In 1973, William Eggleston bought two Sony black and white Portapak cameras that recorded onto reel-to-reel half-inch video tape. The Portapak was the first video camera priced for the consumer market and although it was ridiculously cumbersome by today’s standards, it was the first that could be used outside a television studio. Introduced to the U.S. in 1966 the great advantage of the Portapak, in addition to the immediate feedback functionality that distinguished it from motion picture film cameras of the time, was the fact that it could be used in extremely low-light conditions. And in the right hands, it produced images of ghostly beauty.
Eggleston pimped his Portapaks by replacing the crude zoom lens that Sony had supplied with the kind of prime lenses used on 16mm-film cameras at the time and then over a two-year period starting in 1973 shot approximately 30-hours of videotape. The final film Stranded in Canton, is a 77-minute edit of that footage.
William Eggleston was born in Memphis, Tennessee and raised in Sumner, Mississippi. His father was an engineer and his mother was the daughter of a prominent local judge. Eggleston was an introverted boy who enjoyed playing the piano, drawing, working with electronics and reportedly buying postcards and cutting out pictures from magazines. Today Eggleston is recognized as one of the pioneers of colour photography whose work has not only informed the work of countless photographers but also cult filmmakers such as David Lynch and Gus Van Sant.
Stranded in Canton looks like a demented home movie, which mixes tender shots of his children at home with shots of drunken parties, public urination and a man biting off a chicken’s head before a cheering crowd in New Orleans. In other words it’s pure Eggleston. Whilst shooting it he was also working on a series of still images featuring the same cast of characters, which became known as the Nightclub Portraits.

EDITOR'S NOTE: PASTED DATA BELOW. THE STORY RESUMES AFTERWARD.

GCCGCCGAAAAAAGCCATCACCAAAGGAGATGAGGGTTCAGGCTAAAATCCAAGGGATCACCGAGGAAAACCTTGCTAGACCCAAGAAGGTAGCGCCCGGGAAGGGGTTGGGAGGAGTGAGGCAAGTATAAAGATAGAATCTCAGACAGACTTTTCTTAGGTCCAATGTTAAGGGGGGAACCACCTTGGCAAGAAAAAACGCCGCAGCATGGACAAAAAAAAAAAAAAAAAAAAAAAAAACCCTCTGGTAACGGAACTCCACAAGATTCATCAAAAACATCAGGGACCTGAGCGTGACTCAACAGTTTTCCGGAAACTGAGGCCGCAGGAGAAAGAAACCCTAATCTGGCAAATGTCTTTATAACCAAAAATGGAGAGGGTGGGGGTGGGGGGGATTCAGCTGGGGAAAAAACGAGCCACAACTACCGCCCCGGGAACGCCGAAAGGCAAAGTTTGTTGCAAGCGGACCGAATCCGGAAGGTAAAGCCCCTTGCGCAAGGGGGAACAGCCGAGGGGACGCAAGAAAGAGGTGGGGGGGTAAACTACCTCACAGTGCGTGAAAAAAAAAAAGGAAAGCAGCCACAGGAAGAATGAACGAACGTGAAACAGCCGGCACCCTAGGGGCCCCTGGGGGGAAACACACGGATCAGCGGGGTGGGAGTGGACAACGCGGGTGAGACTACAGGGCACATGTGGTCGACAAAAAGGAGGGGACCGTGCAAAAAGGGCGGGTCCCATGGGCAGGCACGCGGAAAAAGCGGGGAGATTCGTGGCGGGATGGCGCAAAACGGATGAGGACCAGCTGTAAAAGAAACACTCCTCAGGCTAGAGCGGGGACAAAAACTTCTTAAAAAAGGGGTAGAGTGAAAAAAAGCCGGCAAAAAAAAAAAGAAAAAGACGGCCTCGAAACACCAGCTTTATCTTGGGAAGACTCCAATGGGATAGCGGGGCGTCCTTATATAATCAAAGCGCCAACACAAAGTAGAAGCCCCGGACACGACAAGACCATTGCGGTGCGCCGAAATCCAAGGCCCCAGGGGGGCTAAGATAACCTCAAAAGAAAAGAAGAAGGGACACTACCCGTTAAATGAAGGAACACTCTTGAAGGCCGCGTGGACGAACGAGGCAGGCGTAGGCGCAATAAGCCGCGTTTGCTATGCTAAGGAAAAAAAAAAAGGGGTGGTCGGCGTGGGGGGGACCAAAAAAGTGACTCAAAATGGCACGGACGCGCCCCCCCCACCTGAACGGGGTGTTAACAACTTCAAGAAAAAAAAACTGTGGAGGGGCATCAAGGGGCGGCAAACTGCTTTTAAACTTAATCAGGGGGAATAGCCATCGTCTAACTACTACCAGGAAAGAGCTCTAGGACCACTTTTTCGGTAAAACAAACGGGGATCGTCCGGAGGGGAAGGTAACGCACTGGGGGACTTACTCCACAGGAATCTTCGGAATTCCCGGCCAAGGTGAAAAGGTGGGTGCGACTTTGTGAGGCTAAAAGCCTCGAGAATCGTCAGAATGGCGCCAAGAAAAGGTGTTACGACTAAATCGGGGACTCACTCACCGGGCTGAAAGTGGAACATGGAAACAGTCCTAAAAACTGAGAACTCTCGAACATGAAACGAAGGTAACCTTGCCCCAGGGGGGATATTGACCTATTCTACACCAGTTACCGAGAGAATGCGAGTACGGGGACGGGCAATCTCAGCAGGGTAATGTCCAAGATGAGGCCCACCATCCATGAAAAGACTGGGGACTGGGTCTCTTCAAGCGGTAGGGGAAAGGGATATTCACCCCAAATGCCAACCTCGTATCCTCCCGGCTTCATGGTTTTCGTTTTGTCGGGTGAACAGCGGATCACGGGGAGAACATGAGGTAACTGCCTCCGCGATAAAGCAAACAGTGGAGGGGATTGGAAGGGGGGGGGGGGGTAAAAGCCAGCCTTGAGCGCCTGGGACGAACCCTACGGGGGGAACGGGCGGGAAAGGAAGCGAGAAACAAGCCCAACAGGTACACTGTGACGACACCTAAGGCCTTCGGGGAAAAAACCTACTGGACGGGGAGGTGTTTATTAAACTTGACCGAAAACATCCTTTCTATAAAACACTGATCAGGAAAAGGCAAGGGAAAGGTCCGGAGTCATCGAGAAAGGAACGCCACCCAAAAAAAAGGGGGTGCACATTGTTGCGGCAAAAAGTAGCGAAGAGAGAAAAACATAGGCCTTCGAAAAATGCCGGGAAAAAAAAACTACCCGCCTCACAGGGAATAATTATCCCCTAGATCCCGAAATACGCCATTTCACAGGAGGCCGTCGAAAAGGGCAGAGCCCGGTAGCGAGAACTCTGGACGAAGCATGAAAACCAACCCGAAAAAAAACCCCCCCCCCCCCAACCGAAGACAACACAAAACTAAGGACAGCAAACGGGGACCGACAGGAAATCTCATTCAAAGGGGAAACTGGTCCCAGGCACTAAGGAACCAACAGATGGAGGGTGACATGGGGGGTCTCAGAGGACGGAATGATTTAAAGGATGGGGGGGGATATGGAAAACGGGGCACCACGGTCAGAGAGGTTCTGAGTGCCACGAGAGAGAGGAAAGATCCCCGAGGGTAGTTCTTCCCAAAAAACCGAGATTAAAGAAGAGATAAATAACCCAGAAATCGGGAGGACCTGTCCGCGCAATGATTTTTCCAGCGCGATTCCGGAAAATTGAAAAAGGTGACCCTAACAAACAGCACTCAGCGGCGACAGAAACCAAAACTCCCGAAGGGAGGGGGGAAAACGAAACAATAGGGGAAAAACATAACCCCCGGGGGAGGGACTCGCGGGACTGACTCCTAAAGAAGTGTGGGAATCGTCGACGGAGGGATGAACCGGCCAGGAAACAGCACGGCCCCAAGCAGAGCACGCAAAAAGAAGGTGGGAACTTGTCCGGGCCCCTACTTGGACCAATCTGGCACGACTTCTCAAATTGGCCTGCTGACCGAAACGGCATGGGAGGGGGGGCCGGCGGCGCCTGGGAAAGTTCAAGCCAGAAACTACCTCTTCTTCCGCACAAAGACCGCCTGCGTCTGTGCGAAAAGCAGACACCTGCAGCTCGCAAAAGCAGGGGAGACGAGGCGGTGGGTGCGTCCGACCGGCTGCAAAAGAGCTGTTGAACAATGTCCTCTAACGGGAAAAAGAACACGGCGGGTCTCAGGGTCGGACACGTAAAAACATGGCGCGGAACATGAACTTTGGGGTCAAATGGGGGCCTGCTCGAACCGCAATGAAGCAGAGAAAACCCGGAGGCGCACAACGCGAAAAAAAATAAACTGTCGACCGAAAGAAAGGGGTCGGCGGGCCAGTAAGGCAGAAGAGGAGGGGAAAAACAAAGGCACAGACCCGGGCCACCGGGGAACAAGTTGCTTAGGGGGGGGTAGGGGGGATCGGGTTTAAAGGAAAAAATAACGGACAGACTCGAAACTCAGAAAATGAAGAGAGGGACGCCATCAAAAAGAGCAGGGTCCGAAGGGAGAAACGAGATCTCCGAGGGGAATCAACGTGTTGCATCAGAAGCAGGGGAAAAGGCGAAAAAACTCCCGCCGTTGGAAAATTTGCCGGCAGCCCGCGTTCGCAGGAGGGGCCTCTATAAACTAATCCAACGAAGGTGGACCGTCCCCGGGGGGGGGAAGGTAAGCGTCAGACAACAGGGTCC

The portraits were shot in dimly lit Memphis bars and juke joints on infrared film with an inconspicuous box camera that Eggleston placed on a table. These drunken, stoned denizens of the night seem, for the most part, unaware that they were being photographed and the low angle of Eggleston’s camera combined with their blissful lack of self-consciousness give them an unexpected gravity. Stranded in Canton takes these still images and brings them to life in a chaotic way, suggesting a world that has lost control. Both rely on low-quality equipment for their aesthetic and a nonchalant disregard for conventional photographic and filmmaking practice. “Put that thing away, Bill,” is the film’s constant refrain. Untroubled by the niceties of focus, at one point, the camera seems irresistibly drawn to the zips on the trousers of every man in the room, “This was back in the days when everyone liked Quaaludes,” he reminisces on the voiceover.
Eggleston shot with the Portapak for about two years and then stopped, feeling the project was complete. In order to edit Stranded in Canton, the original video was digitized and Eggleston’s role in the editing was, as he says, to select the sequences he wanted in the movie and also to provide an intermittent explanatory voice-over. When asked about his relationship with the film and the people featured in it he replied, “I don’t know that it makes any difference whether people are alive or not. I like the flow of it. I like it being alive and the energy flowing.”
© Grant Scott 2012
Stranded in Canton: William Eggleston
Twin Palms Publishing. £29.00